For decades, scientists and parents explored how much of children’s chances for success were determined by their nature (the genes and the body chemistry they were born with) and how much came from nurture (whether or not they were raised in a loving, nurturing, safe environment).

This has historically been one of the biggest debates in the global research community.

The nature-nurture balance affects, for instance, whether researchers should focus on finding better ways of teaching to improve learning ability, or instead devote their time to developing gene therapies designed to achieve the same end.

But, as is so often the case in advanced research, it turned out that the original question was framed incorrectly.

Asking whether nature or nurture has the greater impact on human development is like asking whether length or width has the greatest impact on the area of a rectangle.

Examining them as separate entities is meaningless.

The traditional nature vs. nurture debate is based on the idea that you are given a set of genes at conception and that combination of genes determines or influences everything from eye colour to learning ability.

It turns out, though, that you’re not nearly as limited by your original blueprints as it used to appear.

The reason for this has to do with how genes express themselves.

You might have a gene in your DNA that predisposes you to, say, breast cancer.

But that gene might never be activated, and therefore never have a chance to do any harm.

What determines whether the gene turns on or not?

In many cases, environmental factors make the difference.

Very early childhood experiences have the greatest effect on gene expression.

What this means is that in early life, factors traditionally associated with nurture — whether you are born rich or poor, into a happy or an unhappy family, etc. — can actually change the actions of the genes that we traditionally think of as part of our inherent nature.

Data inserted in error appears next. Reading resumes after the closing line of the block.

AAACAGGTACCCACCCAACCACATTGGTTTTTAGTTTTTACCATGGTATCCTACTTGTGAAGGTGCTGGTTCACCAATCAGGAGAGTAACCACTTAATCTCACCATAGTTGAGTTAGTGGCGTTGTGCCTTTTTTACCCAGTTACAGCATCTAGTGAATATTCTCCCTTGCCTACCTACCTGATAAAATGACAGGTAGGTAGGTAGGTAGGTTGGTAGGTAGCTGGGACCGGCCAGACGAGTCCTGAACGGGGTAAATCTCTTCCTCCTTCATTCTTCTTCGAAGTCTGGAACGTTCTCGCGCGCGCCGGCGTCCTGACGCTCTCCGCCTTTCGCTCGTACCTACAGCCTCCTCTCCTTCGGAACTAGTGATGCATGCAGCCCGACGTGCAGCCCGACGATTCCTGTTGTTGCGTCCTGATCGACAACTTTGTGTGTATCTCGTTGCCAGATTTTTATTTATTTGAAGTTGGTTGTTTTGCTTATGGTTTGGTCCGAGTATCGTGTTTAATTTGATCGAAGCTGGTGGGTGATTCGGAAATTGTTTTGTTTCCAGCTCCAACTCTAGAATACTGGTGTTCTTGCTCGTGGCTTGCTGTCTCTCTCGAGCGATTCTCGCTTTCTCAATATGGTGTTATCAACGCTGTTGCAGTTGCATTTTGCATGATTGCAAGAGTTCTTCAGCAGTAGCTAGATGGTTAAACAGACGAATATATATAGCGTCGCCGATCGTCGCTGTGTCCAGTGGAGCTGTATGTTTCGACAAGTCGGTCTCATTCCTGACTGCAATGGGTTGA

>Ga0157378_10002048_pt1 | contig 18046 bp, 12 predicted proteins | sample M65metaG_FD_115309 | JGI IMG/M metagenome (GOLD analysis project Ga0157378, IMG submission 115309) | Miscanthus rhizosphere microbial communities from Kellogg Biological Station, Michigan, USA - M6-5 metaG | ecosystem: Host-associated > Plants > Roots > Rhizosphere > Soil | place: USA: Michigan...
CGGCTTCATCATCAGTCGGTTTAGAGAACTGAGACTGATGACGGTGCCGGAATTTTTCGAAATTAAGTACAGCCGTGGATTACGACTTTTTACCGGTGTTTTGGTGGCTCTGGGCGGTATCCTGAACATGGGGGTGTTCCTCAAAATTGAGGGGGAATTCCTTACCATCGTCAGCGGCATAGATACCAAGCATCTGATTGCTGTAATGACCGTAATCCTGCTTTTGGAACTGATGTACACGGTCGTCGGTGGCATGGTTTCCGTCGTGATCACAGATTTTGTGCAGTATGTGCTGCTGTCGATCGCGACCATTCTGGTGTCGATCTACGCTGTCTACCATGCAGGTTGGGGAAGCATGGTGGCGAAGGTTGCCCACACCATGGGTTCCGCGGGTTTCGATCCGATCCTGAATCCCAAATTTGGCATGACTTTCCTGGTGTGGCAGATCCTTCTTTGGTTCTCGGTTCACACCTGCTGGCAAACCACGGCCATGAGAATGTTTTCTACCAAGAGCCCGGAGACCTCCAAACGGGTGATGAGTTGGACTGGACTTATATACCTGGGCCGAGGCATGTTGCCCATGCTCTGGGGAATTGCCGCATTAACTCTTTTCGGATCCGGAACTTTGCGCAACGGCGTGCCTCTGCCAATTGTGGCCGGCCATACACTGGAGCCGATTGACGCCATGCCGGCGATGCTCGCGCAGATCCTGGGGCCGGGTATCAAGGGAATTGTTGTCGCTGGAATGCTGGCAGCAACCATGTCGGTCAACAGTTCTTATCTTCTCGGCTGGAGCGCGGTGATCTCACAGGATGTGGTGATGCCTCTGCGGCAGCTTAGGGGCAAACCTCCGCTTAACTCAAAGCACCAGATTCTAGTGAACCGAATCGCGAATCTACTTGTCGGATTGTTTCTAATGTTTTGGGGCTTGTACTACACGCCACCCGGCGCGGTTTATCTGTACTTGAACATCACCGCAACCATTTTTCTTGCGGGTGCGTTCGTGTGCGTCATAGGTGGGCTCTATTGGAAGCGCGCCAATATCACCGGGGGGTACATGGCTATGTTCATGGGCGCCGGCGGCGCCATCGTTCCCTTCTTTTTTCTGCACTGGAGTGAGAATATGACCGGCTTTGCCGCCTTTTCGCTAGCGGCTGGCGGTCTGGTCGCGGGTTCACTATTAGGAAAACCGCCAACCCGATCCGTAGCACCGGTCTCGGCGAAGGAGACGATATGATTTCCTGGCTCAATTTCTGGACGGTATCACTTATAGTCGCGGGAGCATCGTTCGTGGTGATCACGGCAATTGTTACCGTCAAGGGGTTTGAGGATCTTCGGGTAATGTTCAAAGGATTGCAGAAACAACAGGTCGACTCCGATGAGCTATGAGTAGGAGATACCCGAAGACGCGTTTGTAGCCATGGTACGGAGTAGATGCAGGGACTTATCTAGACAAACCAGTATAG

Nurture and nature consort in ways that shape people’s health and happiness for their entire lives.

In fact, nature and nurture begin consorting even before prospective parents do.

The food, drink, and drugs the parents consume before conception can influence how the genes in their children turn on and off.

This is truer for men, who are constantly generating new sperm carrying updated genetic material, than for women, who are born with all the eggs they will have for their lifetime, genes included.

Thus, it is not nature and/or nurture but rather it is a nature-by-nurture interaction.

On a personal level, understanding this new relationship between nature and nurture means that parents and prospective parents can learn new and better ways to care for themselves and their children.

Things as simple as a small dietary change, regular physical contact, or even a song or a nightly story, can change the direction of a child’s entire life.

And of course, as we find new ways to improve individuals’ health and well-being, societies themselves become healthier and happier.

In fact, answering this question helps ensure that future generations are prepared to answer the big questions of their own day, which will no doubt be that much more complex than those of today’s researchers.

Kolb is a professor of psychology and neuroscience at the University of Lethbridge.

Source:, Canada –